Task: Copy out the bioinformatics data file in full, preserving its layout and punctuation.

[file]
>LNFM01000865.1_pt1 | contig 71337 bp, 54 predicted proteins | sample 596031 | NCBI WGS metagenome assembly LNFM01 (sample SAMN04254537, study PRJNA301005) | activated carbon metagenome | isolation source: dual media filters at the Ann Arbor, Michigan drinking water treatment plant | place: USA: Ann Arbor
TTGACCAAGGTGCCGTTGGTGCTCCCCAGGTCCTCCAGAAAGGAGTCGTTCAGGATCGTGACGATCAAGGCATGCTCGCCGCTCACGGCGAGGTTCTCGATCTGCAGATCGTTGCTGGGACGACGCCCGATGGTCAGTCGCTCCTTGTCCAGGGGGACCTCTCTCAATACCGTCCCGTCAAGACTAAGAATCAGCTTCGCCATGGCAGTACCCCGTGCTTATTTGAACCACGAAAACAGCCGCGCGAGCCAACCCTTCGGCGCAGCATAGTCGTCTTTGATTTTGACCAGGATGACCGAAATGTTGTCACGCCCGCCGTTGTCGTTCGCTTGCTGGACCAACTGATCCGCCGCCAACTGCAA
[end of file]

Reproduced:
>LNFM01000865.1_pt1 | contig 71337 bp, 54 predicted proteins | sample 596031 | NCBI WGS metagenome assembly LNFM01 (sample SAMN04254537, study PRJNA301005) | activated carbon metagenome | isolation source: dual media filters at the Ann Arbor, Michigan drinking water treatment plant | place: USA: Ann Arbor
TTGACCAAGGTGCCGTTGGTGCTCCCCAGGTCCTCCAGAAAGGAGTCGTTCAGGATCGTGACGATCAAGGCATGCTCGCCGCTCACGGCGAGGTTCTCGATCTGCAGATCGTTGCTGGGACGACGCCCGATGGTCAGTCGCTCCTTGTCCAGGGGGACCTCTCTCAATACCGTCCCGTCAAGACTAAGAATCAGCTTCGCCATGGCAGTACCCCGTGCTTATTTGAACCACGAAAACAGCCGCGCGAGCCAACCCTTCGGCGCAGCATAGTCGTCTTTGATTTTGACCAGGATGACCGAAATGTTGTCACGCCCGCCGTTGTCGTTCGCTTGCTGGACCAACTGATCCGCCGCCAACTGCAA